“Does that body look familiar to you?”

Mrs. Thorne peered at the corpse. “No…I mean, I can’t see it very well, but I don’t recognize it…”

“Not that one. The other one.”

She got out of the car, walked quickly after him. He was right, there were other bodies. And – “Oh god…is that her? Annie!”

Todd was bending over it. “No…I thought it was, but it isn’t. It’s a boy...and he’s been shot.”

“What? By who?”

“This guy, I assume. At least, he’s the one with the gun next to him.”

“Oh…” She was going to be sick. After everything, after this horrible, horrible day, this was too much. This had to be a bad dream. She walked up to the road, bent over, and stopped.


“Yeah?” She heard him stand up behind her.

“There’s footprints. And they’re of the sneakers she took.”

“What?” He jogged up and bent down next to her. “Oh dang, you’re right.” He crouched there for a moment longer, then stood up and started running back to the car.

Mrs. Thorne stood and followed.

“There…it’s finished.”

And just in time, too.

It was massive – a gigantic diagram, a thousand feet across, consisting of massive fractal circles and angles and glyphs, all built beneath the spaghetti tangle of highways that formed a howling niche at the center of Atlanta. Some of it was drawn in chalk and crayon over the asphalt of surface-level roads, made quickly and hazardously when there was a break in traffic. The rest of it was carved inch-deep into the earth or marked out with sticks and stones and leaves. Annie wished she’d brought more of the drawings she and Todd had made, but no matter. It was done.

Of course, she hadn’t done it on her own. It was far too big a project for that. But she hadn’t needed to. There had been hundreds of people lurking under those overpasses the past week and a half, of all ages and all genders, and all of them freaks. On some of them, it was barely visible – a few tentacles on a hand, a growth on the side of a face. On others, it consumed them, obscuring their bodies and cutting off their voices, leaving them to try and work with the remains of limbs and the masses of tentacles that sprouted like body hair. They had different personalities, different backgrounds, had received different treatment by those around them. But they all had one thing in common: the voice in their heads. It talked to them, gave them advice, helped them. And in return, they built the diagram as it desired.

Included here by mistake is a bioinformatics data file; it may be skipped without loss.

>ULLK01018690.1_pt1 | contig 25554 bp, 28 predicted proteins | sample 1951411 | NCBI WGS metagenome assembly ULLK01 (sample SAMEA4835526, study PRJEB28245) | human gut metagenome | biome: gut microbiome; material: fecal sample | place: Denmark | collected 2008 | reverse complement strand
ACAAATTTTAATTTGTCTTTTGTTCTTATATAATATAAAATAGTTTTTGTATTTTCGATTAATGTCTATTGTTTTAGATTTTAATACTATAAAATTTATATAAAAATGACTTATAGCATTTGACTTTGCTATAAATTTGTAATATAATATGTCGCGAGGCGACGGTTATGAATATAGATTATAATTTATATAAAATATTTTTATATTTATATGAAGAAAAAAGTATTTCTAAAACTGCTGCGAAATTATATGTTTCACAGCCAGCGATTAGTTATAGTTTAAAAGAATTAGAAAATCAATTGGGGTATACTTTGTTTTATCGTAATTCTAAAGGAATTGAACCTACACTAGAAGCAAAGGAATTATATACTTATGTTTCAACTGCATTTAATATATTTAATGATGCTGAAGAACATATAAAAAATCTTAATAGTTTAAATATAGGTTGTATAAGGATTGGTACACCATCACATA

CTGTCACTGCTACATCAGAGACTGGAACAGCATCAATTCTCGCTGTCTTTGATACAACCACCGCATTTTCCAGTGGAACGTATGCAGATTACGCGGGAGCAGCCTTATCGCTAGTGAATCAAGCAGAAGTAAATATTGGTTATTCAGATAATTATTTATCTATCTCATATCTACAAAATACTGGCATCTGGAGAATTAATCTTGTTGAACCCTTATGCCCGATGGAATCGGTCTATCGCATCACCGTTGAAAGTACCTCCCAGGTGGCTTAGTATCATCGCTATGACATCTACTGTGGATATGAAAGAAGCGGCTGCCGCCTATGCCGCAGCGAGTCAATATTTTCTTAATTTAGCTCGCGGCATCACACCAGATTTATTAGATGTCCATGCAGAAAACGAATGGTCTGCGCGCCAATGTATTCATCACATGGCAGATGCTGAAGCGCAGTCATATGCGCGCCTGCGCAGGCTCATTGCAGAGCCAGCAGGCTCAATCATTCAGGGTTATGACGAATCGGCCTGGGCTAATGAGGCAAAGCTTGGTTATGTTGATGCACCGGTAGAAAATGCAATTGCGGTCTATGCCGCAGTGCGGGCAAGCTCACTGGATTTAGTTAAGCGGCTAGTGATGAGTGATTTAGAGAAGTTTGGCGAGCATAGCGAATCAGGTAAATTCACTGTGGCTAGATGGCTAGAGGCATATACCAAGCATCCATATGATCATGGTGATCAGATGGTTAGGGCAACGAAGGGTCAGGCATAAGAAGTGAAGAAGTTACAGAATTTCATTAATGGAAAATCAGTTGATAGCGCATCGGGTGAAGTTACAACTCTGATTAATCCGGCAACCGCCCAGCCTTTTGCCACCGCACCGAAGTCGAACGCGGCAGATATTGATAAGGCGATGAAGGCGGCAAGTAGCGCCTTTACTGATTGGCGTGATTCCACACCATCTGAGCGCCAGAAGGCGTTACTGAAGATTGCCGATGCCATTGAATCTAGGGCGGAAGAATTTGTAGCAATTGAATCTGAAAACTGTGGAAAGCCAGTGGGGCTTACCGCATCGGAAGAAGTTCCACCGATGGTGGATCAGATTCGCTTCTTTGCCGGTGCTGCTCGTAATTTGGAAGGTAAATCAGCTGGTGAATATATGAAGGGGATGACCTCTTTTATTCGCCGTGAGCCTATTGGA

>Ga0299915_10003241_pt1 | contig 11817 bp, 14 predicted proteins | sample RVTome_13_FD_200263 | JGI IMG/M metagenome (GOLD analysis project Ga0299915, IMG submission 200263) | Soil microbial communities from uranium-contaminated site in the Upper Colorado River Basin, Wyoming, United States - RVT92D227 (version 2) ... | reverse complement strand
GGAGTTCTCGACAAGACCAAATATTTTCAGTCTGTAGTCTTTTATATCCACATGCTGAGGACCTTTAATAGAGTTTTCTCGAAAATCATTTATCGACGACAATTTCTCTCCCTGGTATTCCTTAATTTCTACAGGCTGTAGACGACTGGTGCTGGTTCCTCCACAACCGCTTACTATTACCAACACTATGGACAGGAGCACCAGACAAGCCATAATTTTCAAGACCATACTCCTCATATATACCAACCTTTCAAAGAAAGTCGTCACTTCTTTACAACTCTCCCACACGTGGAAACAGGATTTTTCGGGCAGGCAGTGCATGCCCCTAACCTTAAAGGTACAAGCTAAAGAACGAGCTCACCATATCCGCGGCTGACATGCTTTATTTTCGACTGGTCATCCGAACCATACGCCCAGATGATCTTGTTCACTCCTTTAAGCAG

It had been long. It had been arduous. Annie had only been there for the last bit of its construction, but even that was enough to help her understand what it was like. They spent long, hot days, arguing over precise angles, filling in lines and achingly caving out new ones. They had eaten and drunk what they could find or steal. They slept and worked and foraged in shifts. They found bizarre solutions to bizarre problems, and told them to as many people as they could, and had been told them back again by those who didn’t know where the solutions came from. The only foreman had been the voice, the only organization the common need to build. And now, here they were, on the evening of the ninth day, looking out over the thing they had created as the sun set and the cars whizzed by.

“I never thought it would actually happen, you know. All those years of thinking about it, wondering about it, designing it, and now here it is.”

I always knew it would come to fruition. That is why I prepared you for it. You have done well, Annie. This will make everything far, far better.